The Durfey Tailor Shop on DoG Street: Bespoke Garments for The Everyman
By Paul Thien, MALS Student at the University of Delaware
The “Tailor” section in The London Tradesman, written by R. Campbell in 1747, partially prepared me for the eighteenth-century clothing experience. I can attest to the accuracy of the meaning of the word Tailor- “the art of cutting.” Campbell believed the tailor “… ought to have a quick eye to steal the cut of a sleeve.” I volunteered as the recipient of a custom-tailored pair of “under-breeches.” The skill of the cutting is in the fit of the final garment.
The shop itself was not what I expected. Most people with a 21st Century lens would expect a tailor’s shop to have racks of garments, fabrics, accessories – and even some mannequins. In the mid-eighteenth century, the function of the tailor was to design, measure, cut, and fit clothing for the individual. This included male or female, rich or poor, farmer or tradesman, plantation owner or enslaved—all clothing was bespoke. Consequently, the shop was modest in size, brightly illuminated, well stocked with fabrics for all tastes and budgets, embellished with a few finished garments to demonstrate the skill of the master, and populated by three people.
The master, almost always male, was the owner and responsible for the quality of the clothing, profitability, and the customer’s satisfaction. In smaller shops, he was the most likely person to cut the pattern. The journeyman was the core of the business. He had the skills to take patterns, design the clothing, cut the fabric, sew the garment, and deliver the finished product to the customer. His goal was to open his own shop or become a partner. The apprentice did all the miscellaneous labor. In addition to basting and stitching the garments together, he cleaned, fed fires, hauled water, ran errands and did anything the master required. His goal was to become a journeyman.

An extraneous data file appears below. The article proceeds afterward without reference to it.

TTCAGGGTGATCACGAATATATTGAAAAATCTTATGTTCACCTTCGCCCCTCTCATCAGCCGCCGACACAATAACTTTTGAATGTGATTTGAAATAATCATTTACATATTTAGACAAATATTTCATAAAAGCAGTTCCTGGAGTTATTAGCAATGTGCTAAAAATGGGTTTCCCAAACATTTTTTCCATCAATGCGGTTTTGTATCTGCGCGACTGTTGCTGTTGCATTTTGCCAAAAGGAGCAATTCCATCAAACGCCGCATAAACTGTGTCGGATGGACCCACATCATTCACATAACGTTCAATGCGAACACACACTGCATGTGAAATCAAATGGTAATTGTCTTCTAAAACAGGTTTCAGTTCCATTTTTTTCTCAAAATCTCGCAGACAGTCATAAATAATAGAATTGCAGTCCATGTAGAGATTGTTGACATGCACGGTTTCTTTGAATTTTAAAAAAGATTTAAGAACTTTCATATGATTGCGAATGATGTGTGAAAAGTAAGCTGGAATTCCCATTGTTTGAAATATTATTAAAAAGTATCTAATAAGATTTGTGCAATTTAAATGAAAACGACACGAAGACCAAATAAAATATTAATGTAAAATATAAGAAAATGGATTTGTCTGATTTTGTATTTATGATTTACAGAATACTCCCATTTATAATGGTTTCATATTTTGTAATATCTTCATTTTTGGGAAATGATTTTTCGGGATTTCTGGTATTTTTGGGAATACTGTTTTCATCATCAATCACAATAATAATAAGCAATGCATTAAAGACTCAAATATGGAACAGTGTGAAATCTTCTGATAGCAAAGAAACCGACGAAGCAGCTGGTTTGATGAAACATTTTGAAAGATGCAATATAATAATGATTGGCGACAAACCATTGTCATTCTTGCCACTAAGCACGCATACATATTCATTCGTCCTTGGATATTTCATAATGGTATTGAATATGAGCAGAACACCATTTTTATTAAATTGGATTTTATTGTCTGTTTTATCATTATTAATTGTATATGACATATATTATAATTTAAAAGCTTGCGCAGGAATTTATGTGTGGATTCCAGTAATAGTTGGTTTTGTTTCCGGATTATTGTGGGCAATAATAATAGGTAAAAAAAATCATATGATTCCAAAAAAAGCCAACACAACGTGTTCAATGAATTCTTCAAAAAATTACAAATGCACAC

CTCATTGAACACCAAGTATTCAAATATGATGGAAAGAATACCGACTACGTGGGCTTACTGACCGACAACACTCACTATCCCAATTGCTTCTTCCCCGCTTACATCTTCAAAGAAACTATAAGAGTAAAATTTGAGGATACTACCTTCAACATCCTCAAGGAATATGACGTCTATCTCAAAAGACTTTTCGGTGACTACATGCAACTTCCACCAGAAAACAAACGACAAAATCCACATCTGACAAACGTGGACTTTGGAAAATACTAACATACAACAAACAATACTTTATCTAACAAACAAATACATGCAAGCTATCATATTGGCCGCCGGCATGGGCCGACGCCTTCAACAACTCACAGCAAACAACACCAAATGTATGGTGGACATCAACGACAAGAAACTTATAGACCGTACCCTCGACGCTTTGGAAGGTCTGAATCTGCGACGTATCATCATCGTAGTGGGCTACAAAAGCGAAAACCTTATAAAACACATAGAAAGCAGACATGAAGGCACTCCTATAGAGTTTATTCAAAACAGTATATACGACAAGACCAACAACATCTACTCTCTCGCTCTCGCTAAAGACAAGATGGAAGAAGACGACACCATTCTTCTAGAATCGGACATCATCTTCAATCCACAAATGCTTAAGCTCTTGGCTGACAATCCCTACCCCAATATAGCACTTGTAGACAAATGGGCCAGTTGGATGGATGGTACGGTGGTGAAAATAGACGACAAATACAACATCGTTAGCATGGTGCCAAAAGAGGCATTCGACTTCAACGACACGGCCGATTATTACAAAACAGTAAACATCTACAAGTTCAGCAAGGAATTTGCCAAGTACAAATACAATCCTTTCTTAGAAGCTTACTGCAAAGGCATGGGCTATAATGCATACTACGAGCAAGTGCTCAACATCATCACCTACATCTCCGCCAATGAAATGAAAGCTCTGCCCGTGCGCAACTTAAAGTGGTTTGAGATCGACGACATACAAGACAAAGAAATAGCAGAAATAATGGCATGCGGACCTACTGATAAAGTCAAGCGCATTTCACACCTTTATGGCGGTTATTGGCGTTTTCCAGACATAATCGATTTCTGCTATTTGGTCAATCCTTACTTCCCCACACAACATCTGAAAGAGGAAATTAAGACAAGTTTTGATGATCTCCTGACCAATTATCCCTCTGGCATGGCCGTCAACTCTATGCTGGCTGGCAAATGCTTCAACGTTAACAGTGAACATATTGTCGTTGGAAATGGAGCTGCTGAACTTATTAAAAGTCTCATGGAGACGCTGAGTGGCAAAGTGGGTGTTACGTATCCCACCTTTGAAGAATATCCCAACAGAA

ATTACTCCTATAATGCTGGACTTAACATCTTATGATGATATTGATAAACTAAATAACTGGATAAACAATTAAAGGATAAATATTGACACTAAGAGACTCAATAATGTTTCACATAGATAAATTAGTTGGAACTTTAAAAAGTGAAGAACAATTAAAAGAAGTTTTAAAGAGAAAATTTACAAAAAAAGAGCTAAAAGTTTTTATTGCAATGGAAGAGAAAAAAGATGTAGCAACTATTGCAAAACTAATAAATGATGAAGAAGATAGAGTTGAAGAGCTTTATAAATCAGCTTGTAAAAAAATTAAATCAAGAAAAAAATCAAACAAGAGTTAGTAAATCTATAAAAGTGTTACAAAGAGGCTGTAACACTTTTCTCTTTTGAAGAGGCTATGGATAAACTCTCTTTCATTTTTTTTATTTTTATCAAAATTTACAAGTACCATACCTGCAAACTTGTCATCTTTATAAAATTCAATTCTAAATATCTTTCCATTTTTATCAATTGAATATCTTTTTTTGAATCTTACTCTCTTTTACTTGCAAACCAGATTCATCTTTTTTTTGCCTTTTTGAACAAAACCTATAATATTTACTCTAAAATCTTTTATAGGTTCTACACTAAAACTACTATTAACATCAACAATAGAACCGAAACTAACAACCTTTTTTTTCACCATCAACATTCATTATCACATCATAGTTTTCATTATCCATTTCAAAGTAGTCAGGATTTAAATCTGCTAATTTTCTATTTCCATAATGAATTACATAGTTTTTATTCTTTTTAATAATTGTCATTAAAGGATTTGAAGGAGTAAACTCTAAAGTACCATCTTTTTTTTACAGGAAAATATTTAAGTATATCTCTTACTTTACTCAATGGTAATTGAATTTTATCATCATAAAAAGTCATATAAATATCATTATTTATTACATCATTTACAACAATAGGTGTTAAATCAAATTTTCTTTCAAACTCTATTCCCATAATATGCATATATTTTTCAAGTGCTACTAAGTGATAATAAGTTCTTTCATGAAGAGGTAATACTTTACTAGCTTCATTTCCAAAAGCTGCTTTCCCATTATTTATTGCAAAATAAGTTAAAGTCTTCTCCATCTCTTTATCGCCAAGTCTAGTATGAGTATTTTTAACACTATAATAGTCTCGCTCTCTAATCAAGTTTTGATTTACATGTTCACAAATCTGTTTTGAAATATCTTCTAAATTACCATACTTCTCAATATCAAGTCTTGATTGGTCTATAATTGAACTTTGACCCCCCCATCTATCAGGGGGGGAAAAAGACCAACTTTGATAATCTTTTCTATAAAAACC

My experience began with the journeyman, Mike McCarty, measuring me for the garment. He pinned together two long narrow strips of paper, and armed with a pair of small scissors, began measuring and snipping tiny notches at key registration points; the notches were a code he used to translate the three-dimensional form into flat patterns. This included the waist at the appropriate position on the hip, the inseam, the length from the waist to below the knee, the circumference of the thigh, and the measurement above and below the knee.
Moving behind the tailor’s counter, he spread out a large piece of fustian. A mixture of linen and cotton, the fabric was the color of wheat and the texture of soft wool. He then translated his notches and marks to the fabric with a pencil and flat pattern to outline the garment’s outlines. At this point, he used a pair of large scissors to begin cutting segments of the garment. Halfway through the cutting, he turned the project over to the apprentice. The apprentice, Tim Logue, finished cutting and repaired to the back room to sew while the journeyman fielded questions about the practices of an 18th-century shop. Not only was he knowledgeable, but his conversation did not falter from the beginning of the measuring process until the final garment appeared.
For practical purposes, I tried them on over a pair of jeans. In the 18th century, visiting the tailor’s shop was an intimate experience and there would have been no such modesty. At this point, we learned that this garment was sewn into the interior of the more expensive breeches. When dressing, the gentleman would don a long shirt of thin fabric, the tails of the shirt would be gathered between the legs, and the breeches would be pulled up and buttoned. This arrangement ensured cleanliness and protected the expensive outer garments from soiling.
Another important takeaway was the knowledge of the blurred lines between male and female patronage. The tailor performed the same function for both sexes. The patron would select fabrics, accessories, and trims, and these choices would dictate the ultimate price. The labor costs were based on the complexity of the garment. Until the revolution, all fabrics were imported and reflected the tastes of the members of the colony.
The most important knowledge that I came away with was the actual function of the tailor in the 18th century. Translated to this century, I have just described the enormously expensive couture industry. In Durfey’s shop, this experience was available to everyone. Another revelation was that the tailor might also perform all his functions in the home, and deliver the entire cut garment with thread, buttons and trim to the client. The final sewing would be done in the household. This in-home service is the ultimate of a bespoke house-call.